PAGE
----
from Wiktionary, Creative Commons Attribution/Share-Alike License
- proper n. An order of Roman Catholic clergy, the Jesuits, having a tradition of education, theological scholarship, and missionary work
from the GNU version of the Collaborative International Dictionary of English
- n. See Jesuit.
from WordNet 3.0 Copyright 2006 by Princeton University. All rights reserved.
- n. a Roman Catholic order founded by Saint Ignatius of Loyola in 1534 to defend Catholicism against the Reformation and to do missionary work among the heathen; it is strongly committed to education and scholarship
Sorry, no etymologies found.
The Society of Jesus is a religious order founded by Saint Ignatius Loyola.
The greatest work of the Society of Jesus is the publication of the "Acta Sanctorum", which has now reached the beginning of November, in 64 volumes.
The Society of Jesus is the second in the enumeration of the forces that produced and directed the great historic movement that we call the Counter-Reformation.
Lawyers for the parties are now picking through the nuts-and-bolts finances of the region's Jesuits - formally known as the Society of Jesus, Oregon Province - to decide how much they are worth and how much they will pay in a global settlement to creditors.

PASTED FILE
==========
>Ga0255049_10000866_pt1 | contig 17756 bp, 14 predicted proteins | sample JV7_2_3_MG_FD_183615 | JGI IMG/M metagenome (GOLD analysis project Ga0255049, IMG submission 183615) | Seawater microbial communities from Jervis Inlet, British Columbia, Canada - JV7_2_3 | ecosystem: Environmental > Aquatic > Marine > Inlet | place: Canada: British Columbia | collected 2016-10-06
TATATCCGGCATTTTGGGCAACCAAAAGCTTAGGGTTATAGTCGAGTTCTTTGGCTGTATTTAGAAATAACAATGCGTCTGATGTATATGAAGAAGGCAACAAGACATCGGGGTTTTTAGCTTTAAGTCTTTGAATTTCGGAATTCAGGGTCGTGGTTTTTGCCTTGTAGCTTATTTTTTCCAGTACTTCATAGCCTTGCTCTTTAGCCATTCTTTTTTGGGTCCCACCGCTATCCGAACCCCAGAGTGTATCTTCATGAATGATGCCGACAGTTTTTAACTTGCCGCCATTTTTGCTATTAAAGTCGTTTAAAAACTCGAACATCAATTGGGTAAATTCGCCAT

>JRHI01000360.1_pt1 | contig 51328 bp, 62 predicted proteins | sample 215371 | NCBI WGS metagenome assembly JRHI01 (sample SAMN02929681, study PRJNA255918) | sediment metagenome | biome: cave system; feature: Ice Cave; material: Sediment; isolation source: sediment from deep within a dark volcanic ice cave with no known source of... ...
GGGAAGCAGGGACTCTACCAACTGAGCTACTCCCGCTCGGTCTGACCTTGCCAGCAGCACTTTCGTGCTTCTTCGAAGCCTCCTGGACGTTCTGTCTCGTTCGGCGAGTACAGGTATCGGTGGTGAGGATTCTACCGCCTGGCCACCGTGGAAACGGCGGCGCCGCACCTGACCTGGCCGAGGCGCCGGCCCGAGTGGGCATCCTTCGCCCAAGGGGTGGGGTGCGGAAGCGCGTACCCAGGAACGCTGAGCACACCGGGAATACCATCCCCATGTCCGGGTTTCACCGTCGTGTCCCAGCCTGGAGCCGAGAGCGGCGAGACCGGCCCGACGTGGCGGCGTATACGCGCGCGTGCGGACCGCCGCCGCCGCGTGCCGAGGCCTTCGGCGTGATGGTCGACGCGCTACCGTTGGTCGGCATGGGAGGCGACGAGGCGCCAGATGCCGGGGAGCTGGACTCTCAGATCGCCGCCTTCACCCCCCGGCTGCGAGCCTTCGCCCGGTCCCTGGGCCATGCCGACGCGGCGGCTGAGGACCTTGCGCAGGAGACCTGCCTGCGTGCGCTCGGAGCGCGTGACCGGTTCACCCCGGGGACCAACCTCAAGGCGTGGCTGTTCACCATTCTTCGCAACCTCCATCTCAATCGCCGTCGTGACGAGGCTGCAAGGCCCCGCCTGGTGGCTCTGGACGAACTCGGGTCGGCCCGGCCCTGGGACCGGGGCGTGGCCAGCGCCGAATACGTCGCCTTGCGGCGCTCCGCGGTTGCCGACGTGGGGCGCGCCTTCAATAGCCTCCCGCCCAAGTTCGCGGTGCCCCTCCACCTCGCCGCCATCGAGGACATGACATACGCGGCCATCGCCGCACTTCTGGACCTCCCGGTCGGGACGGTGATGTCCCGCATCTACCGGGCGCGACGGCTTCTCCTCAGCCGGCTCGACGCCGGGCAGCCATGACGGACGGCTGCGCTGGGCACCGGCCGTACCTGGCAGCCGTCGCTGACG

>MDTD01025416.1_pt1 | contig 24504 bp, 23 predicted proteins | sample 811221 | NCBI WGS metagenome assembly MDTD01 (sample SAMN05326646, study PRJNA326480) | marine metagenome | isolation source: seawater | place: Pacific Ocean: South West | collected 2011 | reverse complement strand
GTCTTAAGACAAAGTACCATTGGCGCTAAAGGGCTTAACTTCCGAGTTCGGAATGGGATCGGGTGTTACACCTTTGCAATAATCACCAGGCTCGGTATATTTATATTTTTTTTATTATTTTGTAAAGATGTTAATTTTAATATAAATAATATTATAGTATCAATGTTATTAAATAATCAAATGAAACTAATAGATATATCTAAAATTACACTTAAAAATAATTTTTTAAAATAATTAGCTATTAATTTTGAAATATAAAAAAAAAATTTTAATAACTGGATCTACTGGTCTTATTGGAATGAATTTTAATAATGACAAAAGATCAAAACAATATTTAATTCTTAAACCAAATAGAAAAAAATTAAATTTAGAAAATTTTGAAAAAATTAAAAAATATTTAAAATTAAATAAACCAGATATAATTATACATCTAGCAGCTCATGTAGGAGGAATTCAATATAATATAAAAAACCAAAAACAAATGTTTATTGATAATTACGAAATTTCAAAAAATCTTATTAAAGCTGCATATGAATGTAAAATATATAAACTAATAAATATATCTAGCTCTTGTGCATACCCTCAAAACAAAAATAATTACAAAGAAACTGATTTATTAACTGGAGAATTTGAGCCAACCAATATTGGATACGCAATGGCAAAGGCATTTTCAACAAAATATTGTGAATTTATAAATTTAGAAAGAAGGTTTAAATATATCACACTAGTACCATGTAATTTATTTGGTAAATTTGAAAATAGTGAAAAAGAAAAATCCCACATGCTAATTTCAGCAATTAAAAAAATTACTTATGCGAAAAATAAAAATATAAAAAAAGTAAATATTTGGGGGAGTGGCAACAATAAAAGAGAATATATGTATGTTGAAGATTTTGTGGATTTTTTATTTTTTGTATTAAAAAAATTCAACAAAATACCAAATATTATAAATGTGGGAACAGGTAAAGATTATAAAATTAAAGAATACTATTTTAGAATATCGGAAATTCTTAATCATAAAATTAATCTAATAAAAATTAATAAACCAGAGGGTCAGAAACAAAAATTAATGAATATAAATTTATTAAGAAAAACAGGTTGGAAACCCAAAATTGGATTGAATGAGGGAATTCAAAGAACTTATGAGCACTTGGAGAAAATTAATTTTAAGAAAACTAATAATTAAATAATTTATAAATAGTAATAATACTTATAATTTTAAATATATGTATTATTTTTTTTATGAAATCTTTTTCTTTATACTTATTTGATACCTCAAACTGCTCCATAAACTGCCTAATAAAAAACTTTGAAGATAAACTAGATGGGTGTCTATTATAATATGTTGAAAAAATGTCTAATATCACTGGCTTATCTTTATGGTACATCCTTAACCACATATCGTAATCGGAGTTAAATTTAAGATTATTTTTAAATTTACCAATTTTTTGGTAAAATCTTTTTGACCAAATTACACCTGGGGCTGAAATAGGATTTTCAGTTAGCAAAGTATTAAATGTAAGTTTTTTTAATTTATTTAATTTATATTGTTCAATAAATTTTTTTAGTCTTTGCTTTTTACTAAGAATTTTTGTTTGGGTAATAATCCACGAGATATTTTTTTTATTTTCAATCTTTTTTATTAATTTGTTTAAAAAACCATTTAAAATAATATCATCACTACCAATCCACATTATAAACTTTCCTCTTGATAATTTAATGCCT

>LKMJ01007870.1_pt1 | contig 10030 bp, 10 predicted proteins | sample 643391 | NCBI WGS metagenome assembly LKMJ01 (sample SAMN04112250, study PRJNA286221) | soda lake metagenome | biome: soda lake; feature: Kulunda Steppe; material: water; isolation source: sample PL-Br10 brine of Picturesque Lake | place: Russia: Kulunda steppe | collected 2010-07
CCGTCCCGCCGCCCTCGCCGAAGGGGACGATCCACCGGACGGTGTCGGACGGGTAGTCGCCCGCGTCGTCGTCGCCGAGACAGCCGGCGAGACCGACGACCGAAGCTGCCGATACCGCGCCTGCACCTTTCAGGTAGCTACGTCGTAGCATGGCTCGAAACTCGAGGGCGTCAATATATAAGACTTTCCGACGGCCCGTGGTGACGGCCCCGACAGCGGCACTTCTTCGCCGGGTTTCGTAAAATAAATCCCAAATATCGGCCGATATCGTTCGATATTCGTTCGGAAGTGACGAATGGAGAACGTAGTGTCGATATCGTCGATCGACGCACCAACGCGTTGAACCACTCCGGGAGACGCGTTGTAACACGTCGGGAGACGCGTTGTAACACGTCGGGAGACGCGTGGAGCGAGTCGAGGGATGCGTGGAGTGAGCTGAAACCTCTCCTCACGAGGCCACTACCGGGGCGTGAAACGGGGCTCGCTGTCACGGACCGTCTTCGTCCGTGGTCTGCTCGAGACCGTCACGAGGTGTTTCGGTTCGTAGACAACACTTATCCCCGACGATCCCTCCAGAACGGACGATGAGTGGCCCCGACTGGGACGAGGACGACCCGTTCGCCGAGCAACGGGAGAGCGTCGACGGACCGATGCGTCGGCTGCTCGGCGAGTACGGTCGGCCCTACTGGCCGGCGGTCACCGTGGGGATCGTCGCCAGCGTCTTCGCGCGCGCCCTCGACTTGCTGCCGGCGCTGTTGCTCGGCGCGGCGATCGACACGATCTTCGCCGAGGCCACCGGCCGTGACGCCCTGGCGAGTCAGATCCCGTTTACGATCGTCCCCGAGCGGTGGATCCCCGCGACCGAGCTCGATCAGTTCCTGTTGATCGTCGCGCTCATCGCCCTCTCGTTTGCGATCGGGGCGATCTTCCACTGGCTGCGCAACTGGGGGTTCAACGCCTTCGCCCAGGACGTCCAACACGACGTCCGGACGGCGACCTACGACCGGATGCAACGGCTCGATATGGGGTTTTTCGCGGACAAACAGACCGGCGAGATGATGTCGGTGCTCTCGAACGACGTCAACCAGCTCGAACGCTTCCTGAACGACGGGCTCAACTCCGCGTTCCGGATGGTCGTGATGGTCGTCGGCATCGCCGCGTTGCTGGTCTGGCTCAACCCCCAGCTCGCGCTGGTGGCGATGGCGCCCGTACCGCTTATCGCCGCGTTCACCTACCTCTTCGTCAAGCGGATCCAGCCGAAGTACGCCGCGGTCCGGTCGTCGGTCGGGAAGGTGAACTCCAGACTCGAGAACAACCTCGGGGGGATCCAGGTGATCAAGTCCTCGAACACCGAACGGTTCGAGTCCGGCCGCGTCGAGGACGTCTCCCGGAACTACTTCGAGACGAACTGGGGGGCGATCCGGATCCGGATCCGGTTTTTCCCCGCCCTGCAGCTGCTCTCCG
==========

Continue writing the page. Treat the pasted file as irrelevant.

The Society of Jesus is the only Catholic male Religious congregation working in the nation and faces the constant threat of violence.
The Society of Jesus is the formal name for the Jesuits.
Since then, devotion to the Sacred Heart of Jesus has been part of the mission and spirituality of the Society of Jesus, aka the Jesuits.
Separately, in recent weeks there have been 153 claims of abuse in Germany at the Society of Jesus, a priestly order, said Ursula Raue, a lawyer handing the cases for the Jesuits.
It comes as no surprise that the members of the Society of Jesus have abandoned the very precepts of their founder, St. Ignatius Loyola, most recently by concealing the crucifix and the script signifying the identity of Jesus Christ, in order to obtain a fleeting moment of recognition by an individual who rejects the most basic of human rights.
Cao almost became a priest, spending six years in the Society of Jesus, the Jesuit order.